Some evaluation reports are public and can be downloaded from this website, while others are restricted to MSF users and can only be accessed via Tukul. This limitation is mainly due to the sensitive nature of the operational contexts and the resulting content. However, there are internal discussions about making all evaluation reports publicly searchable. If you are an MSF association member, reports are made available on various associate platforms such as www.insideOCB.com. Alternatively, if you are interested in receiving a copy of an evaluation report, please contact us

Topic

Country/Region

The document analyses and describes the different initiatives, experiences and positions that MSF has had with regard to international investigations and judicial proceedings.

Françoise Bouchet Saulnier, Fabien Dubuet
08/07/2015

To address protection, however, is to address the question of our responsibility and role when confronted with violence, in the context of healthcare. Has this question been settled once and for all within MSF? In order to provide elements for a reply, the study looks at the practices and discourse, both past and present, employed by MSF (headquarters, field teams, individuals) when faced with situations of violence affecting either the population in general, or the people we assist. It analyses our discourse on responsibility - discourse which has inevitably evolved with the changes in our work environment, particularly states' international actions. The study also tries to identify the constancies within our practices. Three case studies are presented in the appendices.

Judith Soussan
08/07/2015

Humanitarian medicine is intended for marginalized people, hit by a crisis or deprived of access to medical care. It is made up of a wide range of practices with few obvious connections between them. Some of them rely on specific know-how, built up through borrowing and innovation primarily over the last three decades, whilst others reflect a different way of using the knowledge we already have. This study helps us understand how the specificity of humanitarian medicine stems from real-life situations, more than from the medical act in itself.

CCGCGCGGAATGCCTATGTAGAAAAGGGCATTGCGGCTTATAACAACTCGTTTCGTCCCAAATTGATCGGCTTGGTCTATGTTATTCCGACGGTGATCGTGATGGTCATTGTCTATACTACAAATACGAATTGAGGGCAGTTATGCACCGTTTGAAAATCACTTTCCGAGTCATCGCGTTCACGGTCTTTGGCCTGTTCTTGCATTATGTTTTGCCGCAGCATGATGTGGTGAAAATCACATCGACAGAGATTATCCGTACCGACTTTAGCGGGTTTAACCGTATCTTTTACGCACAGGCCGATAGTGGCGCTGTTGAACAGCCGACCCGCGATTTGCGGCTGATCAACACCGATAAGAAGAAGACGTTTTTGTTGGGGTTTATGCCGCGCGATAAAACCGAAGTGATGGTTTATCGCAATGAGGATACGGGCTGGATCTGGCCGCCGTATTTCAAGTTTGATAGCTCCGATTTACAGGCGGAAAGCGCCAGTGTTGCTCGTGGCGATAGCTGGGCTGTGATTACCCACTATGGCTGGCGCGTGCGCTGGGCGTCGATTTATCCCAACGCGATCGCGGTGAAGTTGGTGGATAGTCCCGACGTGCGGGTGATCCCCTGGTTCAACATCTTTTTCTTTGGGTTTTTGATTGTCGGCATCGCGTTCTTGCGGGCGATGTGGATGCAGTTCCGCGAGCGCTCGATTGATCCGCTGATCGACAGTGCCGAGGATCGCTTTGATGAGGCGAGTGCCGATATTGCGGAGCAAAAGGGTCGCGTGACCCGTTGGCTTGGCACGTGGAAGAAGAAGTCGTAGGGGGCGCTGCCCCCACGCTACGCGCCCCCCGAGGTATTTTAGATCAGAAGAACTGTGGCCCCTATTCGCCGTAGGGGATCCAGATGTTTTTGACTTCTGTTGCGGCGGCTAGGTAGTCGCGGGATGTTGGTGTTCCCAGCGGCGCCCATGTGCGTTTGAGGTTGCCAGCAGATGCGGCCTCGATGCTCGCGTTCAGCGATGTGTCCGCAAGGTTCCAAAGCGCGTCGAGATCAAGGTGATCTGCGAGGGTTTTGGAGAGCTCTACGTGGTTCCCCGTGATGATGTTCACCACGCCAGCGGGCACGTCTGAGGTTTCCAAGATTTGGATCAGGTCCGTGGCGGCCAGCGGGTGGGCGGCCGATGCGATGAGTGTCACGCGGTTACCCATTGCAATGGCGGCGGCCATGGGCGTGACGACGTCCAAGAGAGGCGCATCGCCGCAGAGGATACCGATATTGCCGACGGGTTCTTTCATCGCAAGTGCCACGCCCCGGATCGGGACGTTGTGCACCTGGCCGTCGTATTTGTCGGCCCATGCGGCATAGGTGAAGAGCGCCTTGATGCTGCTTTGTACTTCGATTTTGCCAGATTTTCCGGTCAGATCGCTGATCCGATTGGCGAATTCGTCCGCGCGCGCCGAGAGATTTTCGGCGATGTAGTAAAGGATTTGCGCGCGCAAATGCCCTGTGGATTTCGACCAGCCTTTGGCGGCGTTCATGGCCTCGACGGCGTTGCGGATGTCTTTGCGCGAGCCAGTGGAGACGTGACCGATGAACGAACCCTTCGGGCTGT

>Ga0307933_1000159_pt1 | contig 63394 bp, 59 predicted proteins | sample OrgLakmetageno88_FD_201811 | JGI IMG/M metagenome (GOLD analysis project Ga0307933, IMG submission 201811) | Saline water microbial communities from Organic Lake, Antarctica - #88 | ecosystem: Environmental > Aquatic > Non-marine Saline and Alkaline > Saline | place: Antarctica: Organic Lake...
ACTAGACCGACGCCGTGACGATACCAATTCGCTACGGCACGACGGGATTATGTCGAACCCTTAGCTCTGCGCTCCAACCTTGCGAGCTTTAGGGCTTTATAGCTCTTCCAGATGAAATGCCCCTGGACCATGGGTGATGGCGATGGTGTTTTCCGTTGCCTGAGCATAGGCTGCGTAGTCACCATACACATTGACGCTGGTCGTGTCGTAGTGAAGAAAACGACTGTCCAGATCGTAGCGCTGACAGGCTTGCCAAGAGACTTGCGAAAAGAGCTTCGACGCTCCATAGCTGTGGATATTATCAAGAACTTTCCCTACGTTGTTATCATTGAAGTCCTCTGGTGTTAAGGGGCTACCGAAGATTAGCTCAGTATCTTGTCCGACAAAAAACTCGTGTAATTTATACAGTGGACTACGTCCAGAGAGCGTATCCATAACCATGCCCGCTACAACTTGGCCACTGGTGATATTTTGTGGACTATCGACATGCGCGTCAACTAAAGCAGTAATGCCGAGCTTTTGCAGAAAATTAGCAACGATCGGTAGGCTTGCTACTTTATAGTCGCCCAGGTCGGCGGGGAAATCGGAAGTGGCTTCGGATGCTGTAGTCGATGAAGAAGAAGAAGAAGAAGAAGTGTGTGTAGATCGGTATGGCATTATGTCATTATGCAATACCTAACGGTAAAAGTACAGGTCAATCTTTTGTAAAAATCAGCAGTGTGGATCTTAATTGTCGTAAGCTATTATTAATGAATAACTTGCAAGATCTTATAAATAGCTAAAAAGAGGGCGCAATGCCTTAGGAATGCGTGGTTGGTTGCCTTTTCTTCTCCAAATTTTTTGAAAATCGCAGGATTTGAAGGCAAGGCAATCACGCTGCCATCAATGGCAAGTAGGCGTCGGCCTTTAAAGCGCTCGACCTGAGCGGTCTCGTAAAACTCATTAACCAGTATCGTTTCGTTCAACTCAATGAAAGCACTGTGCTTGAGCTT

Rony Brauman
08/07/2015

This survey investigates patients’ coping mechanisms and their dependence on medical institutions both from the patients’ standpoint and from that of MSF’s project teams.

Marc Le Pape and Suzanne Bradol
08/07/2015

A series of failures was the starting point for this analysis. Several outbreaks of hepatitis E, transmitted via the water supply, occurred in refugee and IDP sites in the Sahel (Sudan in 2004, and Chad in 2007) and in central Africa (Central African Republic in 2002, and Uganda in 2007). MSF was responsible for all or part of the water supply, as well as medical care. These outbreaks are a reminder that significant infectious risks persists even after we implement our usual procedures.

Jean-Hervé Bradol, Francisco Diaz, Jérôme Léglise, Marc Le Pape
08/07/2015

The Ebola Workshop in Dakar, held over 3 days in June 2015, brought together experienced Ebola field people and HQ staff from diverse specialties and all MSF sections to reflect on lessons learned so far and make recommendations in the areas of outreach response, patient care, human resources and strategy. Participants placed a high value on intersectional approaches within MSF, and on strong engagement with key external organizations in preparing flexible, adapted, more effective responses to future outbreaks of Ebola or other mass epidemics. 

By Patricia Kahn, with input from Sebastian Stein. Based on summaries by Amanda Tiffany, Roberta Petrucci, Ruth Kauffman and Sebastian Stein.
01/07/2015

The purpose of this evaluation was to assess the functioning of the hospital set-up in Léogâne, Haiti one year after its implementation and to capture the lessons learned in order to inform other missions that attempt this type of set-up. The conclusions are based on two visits, the first at the 6-month mark and the second approximately one year following the initial implementation. In general, there is a positive attitude towards the set-up and the advantage of quick and relevant decision-making was felt in most departments at almost all levels.

This evaluation was conducted by Annie Désilets on behalf of the MSF Vienna Evaluation Unit.
01/06/2015

This is the internal reflection report for OCAs Ebola intervention in Sierra Leone. While there are numerous workshops and reflections being organized across theMSF movement, and this OCA report may form part of the larger process, its primary function willreflect on how we as OCA responded, what we learnt, and what we need to do for possible futureepidemics. The report covers discussions around Operational Decision Making, HQ setup and field supprt, Biosafety, Cinical care in EMCs and Duty of care to our international staff.

Vicky Treacy-Wong
01/06/2015

In a short and concise way this chart flags out the main lessons identified by OCBA. Besides very practical points of Ebola response it also stressed the importance of leadership and supportive platforms. The document includes a list of new approaches to be developed and evaluated, e.g. the care for vulnerable groups, the decentralization of care etc. The lessons learned from a logistic perspective are documented in a separate report

Elaborated by Medical Learning Referent MSF OCBA. Marta Iscla
01/05/2015

This is a comprehensive evaluation of OCA's in country emergency response units in Nigeria, Chad, North Kivu, South Kivu and Katanga. The report consists of the transversal analysis of all of the ERUs as well as the individual evaluations of each specific ERU project. The outcomes have been reduced into Management Summary Charts found on p.8 of the report.

by Juan Luis Dominguez and Timothy McCann, supported by the Stockholm Evaluation Unit
26/03/2015

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